Conservative leadership hopeful Erin O'Toole says he will not move party to the middle
Former Veterans Affairs minister says Conservative leadership now a 2-horse race
Conservative leadership candidate Erin O'Toole said he will not try and move to the middle in his campaign to succeed Andrew Scheer and will present a platform that sits well right of Prime Minister Justin Trudeau.
"We have to be conservative," O'Toole told CBC News Network's Power & Politics Tuesday. "I don't think we go to the middle. I think that's what another opponent in this race will be suggesting: we just go to the slight right of Justin Trudeau.
"That's not the answer for me. I think we need ideas for the future," he told host Vassy Kapelos.
O'Toole said that despite other declared candidates, such as Ontario MP Marilyn Gladu and former conservative cabinet minister Peter MacKay, the race to helm the Conservative Party of Canada is down to two people.
"There's other names as well and they're all going to put their perspectives out, but it's a decision about going forward — and sort of the next generation of leadership — or maybe going back," he said.
The candidate that would represent a move backward, suggested O'Toole, is former federal Progressive Conservative leader Peter MacKay, who helped former prime minister Stephen Harper unite the Canadian Alliance and the PCs under a single conservative banner.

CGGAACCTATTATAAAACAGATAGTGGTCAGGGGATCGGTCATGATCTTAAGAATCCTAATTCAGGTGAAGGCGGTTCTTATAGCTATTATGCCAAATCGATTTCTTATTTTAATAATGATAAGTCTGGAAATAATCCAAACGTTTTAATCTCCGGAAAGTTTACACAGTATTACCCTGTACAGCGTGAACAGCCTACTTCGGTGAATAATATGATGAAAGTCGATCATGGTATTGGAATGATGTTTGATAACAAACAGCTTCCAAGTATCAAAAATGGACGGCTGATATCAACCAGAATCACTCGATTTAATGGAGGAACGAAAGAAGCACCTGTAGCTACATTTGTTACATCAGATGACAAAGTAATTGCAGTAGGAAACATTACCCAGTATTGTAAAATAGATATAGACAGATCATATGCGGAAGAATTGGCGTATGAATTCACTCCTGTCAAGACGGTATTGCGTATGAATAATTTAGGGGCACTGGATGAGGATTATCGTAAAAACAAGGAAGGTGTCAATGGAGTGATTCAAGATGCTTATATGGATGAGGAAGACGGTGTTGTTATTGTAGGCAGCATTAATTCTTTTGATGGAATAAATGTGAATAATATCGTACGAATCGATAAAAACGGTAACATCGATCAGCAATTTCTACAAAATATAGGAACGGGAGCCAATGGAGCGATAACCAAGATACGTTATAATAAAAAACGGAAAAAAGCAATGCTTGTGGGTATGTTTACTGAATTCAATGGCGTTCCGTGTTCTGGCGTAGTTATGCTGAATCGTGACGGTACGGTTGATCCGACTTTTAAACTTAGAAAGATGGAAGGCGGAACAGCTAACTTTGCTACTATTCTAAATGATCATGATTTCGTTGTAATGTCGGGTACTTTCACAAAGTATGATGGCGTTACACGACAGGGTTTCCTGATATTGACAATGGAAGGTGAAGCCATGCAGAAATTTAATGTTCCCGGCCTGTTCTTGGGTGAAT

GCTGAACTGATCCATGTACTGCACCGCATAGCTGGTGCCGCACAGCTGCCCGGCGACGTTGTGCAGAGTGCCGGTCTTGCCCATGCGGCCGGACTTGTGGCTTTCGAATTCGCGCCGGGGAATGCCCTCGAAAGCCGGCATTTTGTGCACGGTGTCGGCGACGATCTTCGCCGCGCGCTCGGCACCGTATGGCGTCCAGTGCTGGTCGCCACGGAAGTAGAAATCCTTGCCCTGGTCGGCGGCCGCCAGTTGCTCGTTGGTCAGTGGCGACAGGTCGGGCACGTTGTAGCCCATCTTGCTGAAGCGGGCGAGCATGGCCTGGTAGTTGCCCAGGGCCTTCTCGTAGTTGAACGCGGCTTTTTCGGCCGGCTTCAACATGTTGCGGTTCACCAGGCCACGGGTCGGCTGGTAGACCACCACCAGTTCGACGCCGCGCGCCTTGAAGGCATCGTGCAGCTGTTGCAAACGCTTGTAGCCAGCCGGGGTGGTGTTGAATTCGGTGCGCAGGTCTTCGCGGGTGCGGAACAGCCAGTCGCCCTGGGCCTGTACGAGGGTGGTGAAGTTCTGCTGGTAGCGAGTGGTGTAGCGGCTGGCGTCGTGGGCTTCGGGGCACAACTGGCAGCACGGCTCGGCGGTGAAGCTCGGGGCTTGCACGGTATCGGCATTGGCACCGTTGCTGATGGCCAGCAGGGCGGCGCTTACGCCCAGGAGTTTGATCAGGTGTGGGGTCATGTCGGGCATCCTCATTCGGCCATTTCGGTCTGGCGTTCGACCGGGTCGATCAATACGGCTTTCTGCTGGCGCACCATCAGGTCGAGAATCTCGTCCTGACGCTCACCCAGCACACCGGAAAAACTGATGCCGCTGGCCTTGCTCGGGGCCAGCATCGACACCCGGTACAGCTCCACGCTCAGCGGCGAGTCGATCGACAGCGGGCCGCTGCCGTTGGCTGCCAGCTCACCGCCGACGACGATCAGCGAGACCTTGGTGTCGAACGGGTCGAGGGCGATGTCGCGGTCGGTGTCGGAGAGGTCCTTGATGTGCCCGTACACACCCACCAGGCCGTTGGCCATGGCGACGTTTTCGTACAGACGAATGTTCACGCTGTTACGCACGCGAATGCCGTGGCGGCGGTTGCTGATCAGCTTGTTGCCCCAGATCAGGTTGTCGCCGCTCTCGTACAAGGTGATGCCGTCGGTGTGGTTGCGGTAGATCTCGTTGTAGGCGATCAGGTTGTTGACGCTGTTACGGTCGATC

MacKay, who sat as an MP for the Nova Scotia riding of Central Nova, but decided to leave politics before the 2015 federal election, recently jumped into the race, but his first two weeks on the campaign trail were beset with missteps.
O'Toole said that anyone who considers MacKay as the natural leader in waiting should look at the first few weeks of the Ontario MP's campaign before they make up their mind.
"I would say judge his first two weeks, by my first two weeks, and you can see there's not a coronation," he said.
The member for Durham riding, east of Toronto, also dismissed persistent rumours that one of his former Conservative cabinet colleagues, John Baird, would soon announce his leadership aspirations and complicate the race.
"I've a lot of respect for John. I don't think he will, but he could. He has a lot of respect in our party," O'Toole said.
Baird is enjoying his work in the private sector too much to jump back into politics, O'Toole said.